Sunday, December 03, 2006
Famed paleoanthropologist Richard Leakey is giving no quarter to powerful evangelical church leaders who are pressing Kenya's national museum to relegate to a back room its world-famous collection of hominid fossils showing the evolution of humans' early ancestors.
Leakey called the churches' plans "the most outrageous comments I have ever heard."
He told The Daily Telegraph (London): "The National Museums of Kenya should be extremely strong in presenting a very forceful case for the evolutionary theory of the origins of mankind. The collection it holds is one of Kenya's very few global claims to fame and it must be forthright in defending its right to be at the forefront of this branch of science." Leakey was for years director of the museum and of Kenya's entire museum system.
The museum's collections include the most complete skeleton yet found of Homo erectus, the 1.7-million-year-old Turkana Boy unearthed by Leakey's team in 1984 near Lake Turkana in northern Kenya.
The museum also holds bones from several specimens of Australopithecus anamensis, believed to be the first hominid to walk upright, four million years ago. Together the artifacts amount to the clearest record yet discovered of the origins of Homo sapiens.
Leaders of Kenya's Pentecostal congregation, with six million adherents, want the human fossils de-emphasized.
"The Christian community here is very uncomfortable that Leakey and his group want their theories presented as fact," said Bishop Bonifes Adoyo, head of the largest Pentecostal church in Kenya, the Christ is the Answer Ministries.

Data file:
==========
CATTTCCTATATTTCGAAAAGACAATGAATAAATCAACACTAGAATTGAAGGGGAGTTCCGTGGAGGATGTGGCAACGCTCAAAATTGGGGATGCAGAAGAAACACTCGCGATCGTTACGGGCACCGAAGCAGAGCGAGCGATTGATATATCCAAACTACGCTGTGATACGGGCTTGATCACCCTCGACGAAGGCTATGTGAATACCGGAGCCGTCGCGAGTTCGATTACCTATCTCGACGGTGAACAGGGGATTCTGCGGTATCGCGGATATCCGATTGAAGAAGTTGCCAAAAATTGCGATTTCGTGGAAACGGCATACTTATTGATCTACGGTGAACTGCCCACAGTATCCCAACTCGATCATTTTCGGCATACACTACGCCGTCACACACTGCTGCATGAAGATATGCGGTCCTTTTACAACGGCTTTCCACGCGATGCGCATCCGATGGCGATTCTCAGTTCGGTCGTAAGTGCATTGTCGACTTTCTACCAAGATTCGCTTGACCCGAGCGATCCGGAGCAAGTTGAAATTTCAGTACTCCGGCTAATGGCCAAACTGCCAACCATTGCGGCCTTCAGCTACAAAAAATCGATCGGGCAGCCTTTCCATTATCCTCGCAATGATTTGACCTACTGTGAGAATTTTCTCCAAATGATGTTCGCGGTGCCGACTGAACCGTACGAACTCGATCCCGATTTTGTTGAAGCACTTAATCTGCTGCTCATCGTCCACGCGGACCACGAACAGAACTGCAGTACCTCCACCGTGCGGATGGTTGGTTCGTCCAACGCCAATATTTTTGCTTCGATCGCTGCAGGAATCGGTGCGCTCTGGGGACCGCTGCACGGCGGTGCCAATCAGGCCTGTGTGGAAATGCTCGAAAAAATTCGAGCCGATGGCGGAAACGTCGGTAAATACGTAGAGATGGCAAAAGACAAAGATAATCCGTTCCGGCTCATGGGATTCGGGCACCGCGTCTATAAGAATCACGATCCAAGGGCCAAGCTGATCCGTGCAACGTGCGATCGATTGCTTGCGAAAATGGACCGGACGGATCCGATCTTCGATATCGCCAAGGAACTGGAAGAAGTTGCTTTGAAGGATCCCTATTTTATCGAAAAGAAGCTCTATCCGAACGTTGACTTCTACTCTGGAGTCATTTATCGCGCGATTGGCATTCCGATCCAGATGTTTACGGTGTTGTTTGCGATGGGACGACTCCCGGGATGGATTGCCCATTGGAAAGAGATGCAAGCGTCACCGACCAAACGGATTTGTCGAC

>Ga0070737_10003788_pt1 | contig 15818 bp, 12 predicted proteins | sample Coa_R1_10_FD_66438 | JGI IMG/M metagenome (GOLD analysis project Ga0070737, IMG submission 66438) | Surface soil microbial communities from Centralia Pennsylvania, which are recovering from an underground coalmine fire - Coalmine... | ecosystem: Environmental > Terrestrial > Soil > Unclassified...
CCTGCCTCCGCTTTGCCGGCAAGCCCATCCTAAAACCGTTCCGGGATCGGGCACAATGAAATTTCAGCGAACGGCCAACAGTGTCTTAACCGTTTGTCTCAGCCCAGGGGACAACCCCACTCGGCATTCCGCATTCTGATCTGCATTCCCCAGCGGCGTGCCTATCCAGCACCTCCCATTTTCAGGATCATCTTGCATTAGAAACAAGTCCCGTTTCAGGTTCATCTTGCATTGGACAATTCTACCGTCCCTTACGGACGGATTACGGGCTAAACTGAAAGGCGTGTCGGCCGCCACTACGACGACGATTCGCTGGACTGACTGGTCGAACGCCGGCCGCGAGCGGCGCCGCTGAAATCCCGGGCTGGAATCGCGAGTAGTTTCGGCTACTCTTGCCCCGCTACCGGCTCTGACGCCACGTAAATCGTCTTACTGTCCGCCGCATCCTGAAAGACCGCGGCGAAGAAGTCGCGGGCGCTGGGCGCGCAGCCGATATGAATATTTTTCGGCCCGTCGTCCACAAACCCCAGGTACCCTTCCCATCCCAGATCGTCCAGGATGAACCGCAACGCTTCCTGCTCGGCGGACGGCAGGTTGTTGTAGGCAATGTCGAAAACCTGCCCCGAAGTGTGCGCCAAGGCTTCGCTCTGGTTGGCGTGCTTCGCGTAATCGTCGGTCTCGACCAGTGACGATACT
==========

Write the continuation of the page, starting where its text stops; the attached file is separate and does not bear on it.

Bishop Adoyo said all the country's churches would unite to force the museum to change its focus when it reopens after eighteen months of renovations in June 2007. "We will write to them, we will call them, we will make sure our people know about this, and we will see what we can do to make our voice known," he said.
It was these comments Leakey termed outrageous. Calling members of the Pentecostal church fundamentalists, Leakey added: "Their theories are far, far from the mainstream on this. They cannot be allowed to meddle with what is the world's leading collection of these types of fossils."
For its part, the museum sounded like it was trying to walk a tightrope. It said it was in a "tricky situation" in trying to redesign its exhibition space for all kinds of visitors.
"We have a responsibility to present all our artifacts in the best way that we can so that everyone who sees them can gain a full understanding of their significance," said Ali Chege, public relations manager for the National Museums of Kenya. "But things can get tricky when you have religious beliefs on one side, and intellectuals, scientists, or researchers on the other, saying the opposite."
This article first appeared in Skeptical Inquirer magazine.